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Please use this identifier to cite or link to this item: http://bura.brunel.ac.uk/handle/2438/5177

Title: Issues facing the application of telemedicine in developing countries: Hashemite Kingdom of Jordan and Syrian Arab Republic
Authors: Alajlani, Mohannad
Advisors: Clarke, M
Keywords: Health care
Middle east
E-consultation
Resistance
Barriers
Publication Date: 2010
Publisher: Brunel University, School of Information Systems, Computing and Mathematics
Abstract: Telemedicine delivers healthcare between geographically separated locations using medical expertise supported by communication technology. Physicians and specialists from one site can provide diagnosis, treatment and consultation to patients at a remote site. This makes the use of telemedicine particularly affective in rural and remote areas that have limited access to healthcare services. This study identifies the factors that affect the use and adoption of telemedicine in developing countries and rural areas in general, taking the Hashemite Kingdom of Jordan and the Syrian Arab Republic as cases studies. We have developed two guideline frameworks to be applied to telemedicine projects at the pre- implementation phase. The main purpose of the guideline frameworks is to assess the readiness of the Jordanian and Syrian health care system to use telemedicine and to assist any healthcare provider who is considering implementing a telemedicine project in either of these two countries. The guideline framework can be transferred and applied to any other country for which similar circumstances apply. Our guideline frameworks are based on interviews with key stakeholders including doctors, technicians, engineers, and decision makers, and administering questionnaires to further key stakeholders including patients, ensuring that we gain opinion from people from different backgrounds and with different roles in the healthcare system. Our research has identified specific key issues which inhibit the use of telemedicine: poor technology infrastructure; lack of funding; lack of IT education; insufficient training for clinicians; doctors’ resistance; patients’ resistance; and lack of knowledge about healthcare and technology. This work provides a clear idea of the current readiness in both countries and proposes two guideline frameworks that will aid the use of telemedicine. Their dissemination will create awareness and spread knowledge, which will help the decision makers to appreciate the potential role of telemedicine and help them to facilitate the process of introduction and so spread telemedicine in both Jordan and Syria.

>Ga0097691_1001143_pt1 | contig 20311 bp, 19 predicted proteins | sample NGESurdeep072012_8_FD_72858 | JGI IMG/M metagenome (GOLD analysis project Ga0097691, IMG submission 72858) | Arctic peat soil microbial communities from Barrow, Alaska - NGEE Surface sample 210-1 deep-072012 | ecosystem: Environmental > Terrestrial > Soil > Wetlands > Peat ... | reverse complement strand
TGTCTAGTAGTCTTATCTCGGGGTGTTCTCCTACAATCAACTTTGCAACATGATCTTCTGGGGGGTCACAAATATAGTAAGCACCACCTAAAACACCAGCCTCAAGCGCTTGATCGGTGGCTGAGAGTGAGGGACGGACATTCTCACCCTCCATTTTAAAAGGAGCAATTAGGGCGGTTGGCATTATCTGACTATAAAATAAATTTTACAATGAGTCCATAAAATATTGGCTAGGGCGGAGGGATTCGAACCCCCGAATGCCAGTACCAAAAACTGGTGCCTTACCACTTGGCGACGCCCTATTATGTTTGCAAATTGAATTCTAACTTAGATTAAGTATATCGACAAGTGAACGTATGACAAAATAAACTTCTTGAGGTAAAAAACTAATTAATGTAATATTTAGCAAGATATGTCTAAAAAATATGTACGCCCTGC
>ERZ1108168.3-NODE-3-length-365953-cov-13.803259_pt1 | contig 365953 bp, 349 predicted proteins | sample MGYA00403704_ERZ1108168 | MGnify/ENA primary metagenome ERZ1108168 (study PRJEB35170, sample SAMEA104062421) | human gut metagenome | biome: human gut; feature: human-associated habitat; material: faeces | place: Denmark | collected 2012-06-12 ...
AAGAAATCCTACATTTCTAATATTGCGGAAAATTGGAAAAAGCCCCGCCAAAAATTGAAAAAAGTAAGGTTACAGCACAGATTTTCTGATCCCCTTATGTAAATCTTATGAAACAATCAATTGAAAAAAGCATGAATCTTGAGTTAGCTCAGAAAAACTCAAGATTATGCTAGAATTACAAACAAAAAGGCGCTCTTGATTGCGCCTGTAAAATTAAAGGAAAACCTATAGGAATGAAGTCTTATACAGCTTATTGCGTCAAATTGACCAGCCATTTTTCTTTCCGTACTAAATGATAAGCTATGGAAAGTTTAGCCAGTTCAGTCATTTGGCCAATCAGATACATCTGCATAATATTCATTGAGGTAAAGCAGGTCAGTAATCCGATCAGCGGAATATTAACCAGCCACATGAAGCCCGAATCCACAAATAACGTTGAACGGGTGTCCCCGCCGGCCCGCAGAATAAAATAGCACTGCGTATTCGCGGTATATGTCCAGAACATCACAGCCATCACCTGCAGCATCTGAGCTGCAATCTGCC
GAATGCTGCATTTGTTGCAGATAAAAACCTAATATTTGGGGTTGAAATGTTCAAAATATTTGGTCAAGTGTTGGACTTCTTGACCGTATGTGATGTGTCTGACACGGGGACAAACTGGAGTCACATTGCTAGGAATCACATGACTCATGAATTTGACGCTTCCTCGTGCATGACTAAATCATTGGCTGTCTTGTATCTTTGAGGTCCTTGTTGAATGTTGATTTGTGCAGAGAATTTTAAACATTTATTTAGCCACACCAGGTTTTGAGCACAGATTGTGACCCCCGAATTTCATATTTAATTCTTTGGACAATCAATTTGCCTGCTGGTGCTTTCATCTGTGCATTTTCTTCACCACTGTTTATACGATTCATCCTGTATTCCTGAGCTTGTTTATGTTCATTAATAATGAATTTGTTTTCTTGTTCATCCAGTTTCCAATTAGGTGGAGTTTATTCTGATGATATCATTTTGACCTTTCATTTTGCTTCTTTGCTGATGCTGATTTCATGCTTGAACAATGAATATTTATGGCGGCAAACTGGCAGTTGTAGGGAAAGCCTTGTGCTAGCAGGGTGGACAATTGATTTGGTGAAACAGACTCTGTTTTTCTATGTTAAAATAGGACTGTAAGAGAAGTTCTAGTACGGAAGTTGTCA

Description: This thesis was submitted for the degree of Doctor of Philosophy and awarded by Brunel University.
URI: http://bura.brunel.ac.uk/handle/2438/5177
Appears in Collections:Computer Science
Dept of Computer Science Theses

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